Murder-Suicide with Unlicensed Handgun
Published Wednesday, January 28th, 2009
California, who has witnessed four similar scenarios in the last year, has seen its fifth murder-suicide of a family this week. Apparently, both mother and father had been fired—not laid off—from their jobs at a local hospital. Despondent, the father shot their five children and their mother before killing himself. At the time, the father did not have a license for the handgun he used on the family. He had applied for and gotten a license, which expired in 2007, as part of his old job as hospital security. According to the FBI, this type of crime, Murder-Suicide, is not documented due to the difficulty in identifying the suicide as suicide and not murder.
According to the FBI Uniform Crime Report, of the homicides in 2007 for which the type of weapon was specified, 72.9% of the offenses involved the use of firearms. Handguns comprised 87.8% of the firearms specified. Plus, 22.2% of victims were killed by family members. The rate at which handguns are used in the crime of murder has remained fairly flat; however, the rate for robbery and physical assault with a handgun has recently risen in 2005 between 12,000 and 16,000 incidents respectively.
Reduction of Guns Use in Crimes
Published Monday, December 8th, 2008
A study compiled by the ATF and underwritten by a group of more than 300 U.S. mayors stated that 10 states were supplying 57% of all recovered guns used in crimes committed in 2007. West Virginia is the top exporter per capita of illegal guns, with 41 traced guns per 100,000 state residents, followed by Mississippi, at 39 guns per 100,000, and South Carolina, at 31. Kentucky, Alabama, Virginia, Georgia, Indiana, Nevada, and North Carolina round out the top 10 exporting states, per capita. However, the data does suggest that the legal route is sound in that a majority of incidents criminals find ways to circumvent the laws though no background checks, gun shows, or “straw purchasers.” ATF is allowed under federal law to inspect gun dealers once a year, but the agency claims that inspections are done at an actual rate of about one inspection per gun dealer every 17 years.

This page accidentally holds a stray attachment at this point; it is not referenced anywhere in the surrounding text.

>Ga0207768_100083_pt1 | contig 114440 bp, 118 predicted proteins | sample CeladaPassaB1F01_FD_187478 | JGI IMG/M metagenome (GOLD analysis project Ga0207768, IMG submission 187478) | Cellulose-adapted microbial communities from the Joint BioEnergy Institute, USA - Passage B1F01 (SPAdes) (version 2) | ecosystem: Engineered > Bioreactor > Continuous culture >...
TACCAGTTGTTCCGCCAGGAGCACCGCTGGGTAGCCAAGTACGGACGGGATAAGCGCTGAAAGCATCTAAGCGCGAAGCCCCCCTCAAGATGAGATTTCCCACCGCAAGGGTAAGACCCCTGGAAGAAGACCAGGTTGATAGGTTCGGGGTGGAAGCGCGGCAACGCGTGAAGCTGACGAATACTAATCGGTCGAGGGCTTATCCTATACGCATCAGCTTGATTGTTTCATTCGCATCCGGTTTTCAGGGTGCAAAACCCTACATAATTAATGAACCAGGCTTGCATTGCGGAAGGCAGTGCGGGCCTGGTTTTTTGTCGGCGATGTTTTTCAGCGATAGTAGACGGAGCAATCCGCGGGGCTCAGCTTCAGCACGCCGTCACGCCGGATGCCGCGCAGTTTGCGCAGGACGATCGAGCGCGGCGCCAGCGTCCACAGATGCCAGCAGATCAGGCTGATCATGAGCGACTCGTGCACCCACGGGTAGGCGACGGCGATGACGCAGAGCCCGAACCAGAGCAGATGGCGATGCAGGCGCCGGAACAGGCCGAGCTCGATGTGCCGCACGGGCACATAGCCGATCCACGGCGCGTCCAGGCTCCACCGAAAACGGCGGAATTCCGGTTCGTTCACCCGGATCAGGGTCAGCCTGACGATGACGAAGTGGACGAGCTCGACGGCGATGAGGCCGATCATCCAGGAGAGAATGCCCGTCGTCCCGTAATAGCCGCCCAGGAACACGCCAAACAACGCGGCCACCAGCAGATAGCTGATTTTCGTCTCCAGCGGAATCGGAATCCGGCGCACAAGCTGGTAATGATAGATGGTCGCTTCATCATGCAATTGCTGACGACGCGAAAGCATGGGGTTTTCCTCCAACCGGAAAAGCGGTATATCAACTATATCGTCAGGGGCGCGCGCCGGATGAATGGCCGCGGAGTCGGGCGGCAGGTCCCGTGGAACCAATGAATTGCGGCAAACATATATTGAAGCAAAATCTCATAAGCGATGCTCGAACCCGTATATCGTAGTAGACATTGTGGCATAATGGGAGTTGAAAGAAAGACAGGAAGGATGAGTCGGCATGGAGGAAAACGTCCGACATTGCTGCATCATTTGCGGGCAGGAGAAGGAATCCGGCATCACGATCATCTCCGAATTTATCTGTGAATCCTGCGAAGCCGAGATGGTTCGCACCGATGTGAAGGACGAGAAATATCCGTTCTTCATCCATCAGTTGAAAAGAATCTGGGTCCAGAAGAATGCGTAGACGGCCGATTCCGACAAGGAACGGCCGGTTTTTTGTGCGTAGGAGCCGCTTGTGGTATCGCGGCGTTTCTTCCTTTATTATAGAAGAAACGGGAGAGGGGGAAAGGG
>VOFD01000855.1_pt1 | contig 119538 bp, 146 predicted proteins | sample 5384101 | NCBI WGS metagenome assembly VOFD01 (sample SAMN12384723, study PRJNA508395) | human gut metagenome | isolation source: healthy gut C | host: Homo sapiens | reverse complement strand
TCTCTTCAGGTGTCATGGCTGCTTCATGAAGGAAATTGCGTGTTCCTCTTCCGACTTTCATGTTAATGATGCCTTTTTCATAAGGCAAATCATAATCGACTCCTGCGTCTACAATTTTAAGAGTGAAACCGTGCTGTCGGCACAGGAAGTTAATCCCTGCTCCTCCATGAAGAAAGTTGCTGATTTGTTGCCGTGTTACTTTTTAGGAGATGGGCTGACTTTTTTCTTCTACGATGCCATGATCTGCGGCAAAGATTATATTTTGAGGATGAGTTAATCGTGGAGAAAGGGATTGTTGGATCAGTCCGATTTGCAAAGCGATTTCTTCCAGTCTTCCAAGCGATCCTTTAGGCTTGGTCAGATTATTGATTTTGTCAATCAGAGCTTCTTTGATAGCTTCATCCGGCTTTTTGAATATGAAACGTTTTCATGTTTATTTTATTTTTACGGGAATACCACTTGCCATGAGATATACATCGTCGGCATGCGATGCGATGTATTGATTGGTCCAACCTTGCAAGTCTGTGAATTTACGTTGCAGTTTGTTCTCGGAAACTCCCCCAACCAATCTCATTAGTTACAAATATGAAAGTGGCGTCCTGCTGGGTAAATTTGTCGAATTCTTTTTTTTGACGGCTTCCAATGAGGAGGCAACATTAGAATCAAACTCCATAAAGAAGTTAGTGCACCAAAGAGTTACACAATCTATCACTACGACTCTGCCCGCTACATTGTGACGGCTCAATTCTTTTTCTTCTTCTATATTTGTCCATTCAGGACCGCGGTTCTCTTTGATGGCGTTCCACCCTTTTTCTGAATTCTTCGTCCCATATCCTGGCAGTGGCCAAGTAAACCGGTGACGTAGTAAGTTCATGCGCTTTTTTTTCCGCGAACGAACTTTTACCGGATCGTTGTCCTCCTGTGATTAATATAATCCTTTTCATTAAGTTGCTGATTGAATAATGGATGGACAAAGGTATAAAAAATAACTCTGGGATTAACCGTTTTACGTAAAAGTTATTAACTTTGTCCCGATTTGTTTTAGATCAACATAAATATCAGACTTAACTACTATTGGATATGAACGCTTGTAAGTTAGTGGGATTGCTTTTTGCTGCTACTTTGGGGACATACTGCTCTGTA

As bad as this may be, the use of guns of any type during an incident of murder has gone down for the first time in several years. This count is of the number of crimes committed with the aid of a firearm and not the actual count of guns logged into evidence; many guns are never recovered and some are not traceable due to bad record keeping. The most significant change in that data is the dramatic reduction in handguns from 7836 to 7361 between 2006-2007.
Federal Bureau of Investigations, Uniform Crime Report - http://www.fbi.gov/ucr/cius2007/index.html
The FBI’s Uniform Crime Reporting (UCR) staff are committed to improving its annual publications so that the data it collects can better meet the needs of law enforcement, criminologists, sociologists, legislators, municipal planners, the media, and other students of criminal justice who use the statistics for varied administrative, research, and planning purposes.